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What the heck is WEF and why are all the market hotshots invited? Here’s why this year’s World Economic Forum might only be a gathering with a lot of skiing and Swiss cheese

What the heck is WEF and why are all the market hotshots invited?

The World Economic Forum (WEF) is an annual meeting of movers and shakers from different industries held in Davos, Switzerland early in the year. Attendees usually include political leaders, prominent businessmen and investors, journalists, Nobel Prize awardees, and celebrities like Angelina Jolie, Bono, and Big Pippin. Okay, maybe not Big Pippin.

Professor Klaus Schwab, founder and Executive Chairman of WEF, hopes that bringing together these industry hotshots to secluded Swiss mountains would inspire fresh opinions on more serious problems like global economic growth and income inequality. Unfortunately, others only see the event as a big party with lots of skiing and Swiss cheese.

How will it affect forex trades?

If last year’s WEF is anything to go by, we probably won’t see a big market reaction during the days of the actual meetings. If you recall, the Davos forum in 2011 didn’t cause any unusual price activity. But strangely enough, we saw quite a bit of action in EUR/USD two days following the forum! Just how much action, you ask? 300 pips’ worth, baby!

EUR/USD during 2011 WEF

It’s very easy to dismiss all of this as a mere coincidence, but if you were watching the markets closely then, you’ll recall that in the weekend of the WEF of 2011, policymakers and bankers made optimistic remarks based on the Davos forum. They all pretty much agreed that the euro zone had “turned a corner” and that the euro’s survival was no longer in doubt.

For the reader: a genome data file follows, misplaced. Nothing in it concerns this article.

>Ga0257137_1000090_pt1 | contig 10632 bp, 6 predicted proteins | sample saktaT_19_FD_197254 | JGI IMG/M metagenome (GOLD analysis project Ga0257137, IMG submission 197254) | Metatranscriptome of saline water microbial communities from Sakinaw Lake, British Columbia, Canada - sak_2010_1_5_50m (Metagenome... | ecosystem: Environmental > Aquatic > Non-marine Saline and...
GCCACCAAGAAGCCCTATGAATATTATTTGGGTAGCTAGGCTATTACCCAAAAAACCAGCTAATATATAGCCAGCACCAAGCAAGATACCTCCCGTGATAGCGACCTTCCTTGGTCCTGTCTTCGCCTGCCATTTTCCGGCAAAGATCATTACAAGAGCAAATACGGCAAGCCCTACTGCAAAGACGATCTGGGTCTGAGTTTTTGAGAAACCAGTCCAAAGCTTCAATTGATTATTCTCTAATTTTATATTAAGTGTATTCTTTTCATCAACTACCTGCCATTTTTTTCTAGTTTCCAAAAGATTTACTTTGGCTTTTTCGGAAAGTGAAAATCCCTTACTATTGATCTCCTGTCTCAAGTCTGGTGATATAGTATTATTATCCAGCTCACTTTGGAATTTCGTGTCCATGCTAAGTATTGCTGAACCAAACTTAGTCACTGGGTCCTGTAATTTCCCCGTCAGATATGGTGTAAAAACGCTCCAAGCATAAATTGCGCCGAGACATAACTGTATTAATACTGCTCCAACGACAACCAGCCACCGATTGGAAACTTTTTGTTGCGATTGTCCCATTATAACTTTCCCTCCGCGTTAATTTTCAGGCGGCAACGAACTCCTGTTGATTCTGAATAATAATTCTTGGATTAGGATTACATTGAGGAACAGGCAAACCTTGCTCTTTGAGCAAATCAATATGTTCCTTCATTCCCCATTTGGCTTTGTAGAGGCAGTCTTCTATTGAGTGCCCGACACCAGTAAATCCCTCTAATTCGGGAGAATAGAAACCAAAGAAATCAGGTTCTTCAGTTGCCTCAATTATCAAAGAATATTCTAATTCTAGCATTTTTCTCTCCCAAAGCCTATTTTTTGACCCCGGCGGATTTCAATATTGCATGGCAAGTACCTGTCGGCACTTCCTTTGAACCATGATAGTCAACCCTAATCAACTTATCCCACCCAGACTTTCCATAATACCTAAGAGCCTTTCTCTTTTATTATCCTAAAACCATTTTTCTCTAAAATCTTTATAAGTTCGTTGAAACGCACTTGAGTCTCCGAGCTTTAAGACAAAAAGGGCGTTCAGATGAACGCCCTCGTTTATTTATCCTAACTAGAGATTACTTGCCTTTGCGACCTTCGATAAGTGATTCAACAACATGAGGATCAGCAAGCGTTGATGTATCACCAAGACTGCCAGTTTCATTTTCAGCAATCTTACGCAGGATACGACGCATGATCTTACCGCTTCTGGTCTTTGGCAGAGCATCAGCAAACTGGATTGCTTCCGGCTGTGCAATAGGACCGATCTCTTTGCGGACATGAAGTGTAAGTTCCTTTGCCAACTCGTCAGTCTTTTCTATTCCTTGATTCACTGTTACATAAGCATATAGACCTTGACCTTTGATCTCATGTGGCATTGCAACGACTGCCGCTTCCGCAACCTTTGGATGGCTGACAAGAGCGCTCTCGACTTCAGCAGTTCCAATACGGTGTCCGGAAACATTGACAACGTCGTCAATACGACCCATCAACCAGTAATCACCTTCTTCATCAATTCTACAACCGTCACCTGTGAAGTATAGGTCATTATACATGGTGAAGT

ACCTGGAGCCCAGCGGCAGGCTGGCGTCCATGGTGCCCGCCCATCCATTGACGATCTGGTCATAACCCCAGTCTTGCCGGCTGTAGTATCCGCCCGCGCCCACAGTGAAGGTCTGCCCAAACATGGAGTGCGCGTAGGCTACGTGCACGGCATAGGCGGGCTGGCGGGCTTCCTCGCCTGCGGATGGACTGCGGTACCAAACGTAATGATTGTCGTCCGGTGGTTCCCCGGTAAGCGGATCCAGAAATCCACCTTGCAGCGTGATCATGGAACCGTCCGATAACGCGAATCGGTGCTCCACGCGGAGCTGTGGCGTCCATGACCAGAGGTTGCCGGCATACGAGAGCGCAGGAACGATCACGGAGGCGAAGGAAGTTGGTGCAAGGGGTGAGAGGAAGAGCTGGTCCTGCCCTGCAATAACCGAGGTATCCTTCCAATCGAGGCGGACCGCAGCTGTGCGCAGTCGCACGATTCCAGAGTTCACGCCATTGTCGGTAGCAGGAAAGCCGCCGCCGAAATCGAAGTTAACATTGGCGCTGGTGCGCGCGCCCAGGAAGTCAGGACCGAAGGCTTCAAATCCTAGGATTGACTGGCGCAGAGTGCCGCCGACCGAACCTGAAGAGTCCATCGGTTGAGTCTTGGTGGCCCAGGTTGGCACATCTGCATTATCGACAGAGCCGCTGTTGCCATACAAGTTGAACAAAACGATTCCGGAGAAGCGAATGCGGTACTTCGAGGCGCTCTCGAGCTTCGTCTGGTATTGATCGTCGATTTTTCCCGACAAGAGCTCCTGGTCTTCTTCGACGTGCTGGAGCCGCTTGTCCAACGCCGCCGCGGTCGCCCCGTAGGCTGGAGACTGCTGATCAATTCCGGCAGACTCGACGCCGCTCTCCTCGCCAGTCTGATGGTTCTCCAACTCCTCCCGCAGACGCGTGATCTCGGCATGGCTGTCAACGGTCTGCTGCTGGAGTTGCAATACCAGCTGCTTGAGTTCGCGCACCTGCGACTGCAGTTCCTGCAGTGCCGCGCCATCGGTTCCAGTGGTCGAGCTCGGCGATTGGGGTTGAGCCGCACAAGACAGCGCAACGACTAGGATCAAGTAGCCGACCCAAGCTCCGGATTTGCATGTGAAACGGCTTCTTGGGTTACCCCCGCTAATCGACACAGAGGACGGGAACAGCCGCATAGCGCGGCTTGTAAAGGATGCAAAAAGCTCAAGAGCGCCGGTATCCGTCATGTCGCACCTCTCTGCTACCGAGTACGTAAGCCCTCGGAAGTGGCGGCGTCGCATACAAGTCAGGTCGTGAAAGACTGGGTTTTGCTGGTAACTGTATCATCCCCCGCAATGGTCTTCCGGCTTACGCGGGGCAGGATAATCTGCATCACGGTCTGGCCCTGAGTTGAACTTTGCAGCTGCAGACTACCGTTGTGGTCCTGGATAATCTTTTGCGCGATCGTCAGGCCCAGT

Hah! What baloney, right? But although we now know that they were very wrong to think that the euro zone had avoided a major crisis, their optimism did help uplift the euro a year ago. That we can’t deny!

What issues are expected to come up this year?

This year’s official theme is “The Great Transformation: Shaping New Models.” For many analysts, this just means that China, India, and other emerging economies will hog the spotlight for most of the conference. And with Germany’s Angela Merkel and ECB President Mario Draghi among the keynote speakers, I’m pretty sure the euro zone debt crisis will get some attention too!

Other attendees have also been giving their two cents on what they think should be discussed. Some of them think income inequality should be on top of the list, while others believe reshaping capitalism as we know it is also a good idea.

To be honest, this year, I’m not really expecting the world’s leaders to come up with big resolutions to address the various threats to growth that threaten the global economy. Let’s face it – economic decisions are getting harder and harder to make these days. I suppose the most we can hope for is a common resolve that might hint at where our leaders are planning to go in the next few months.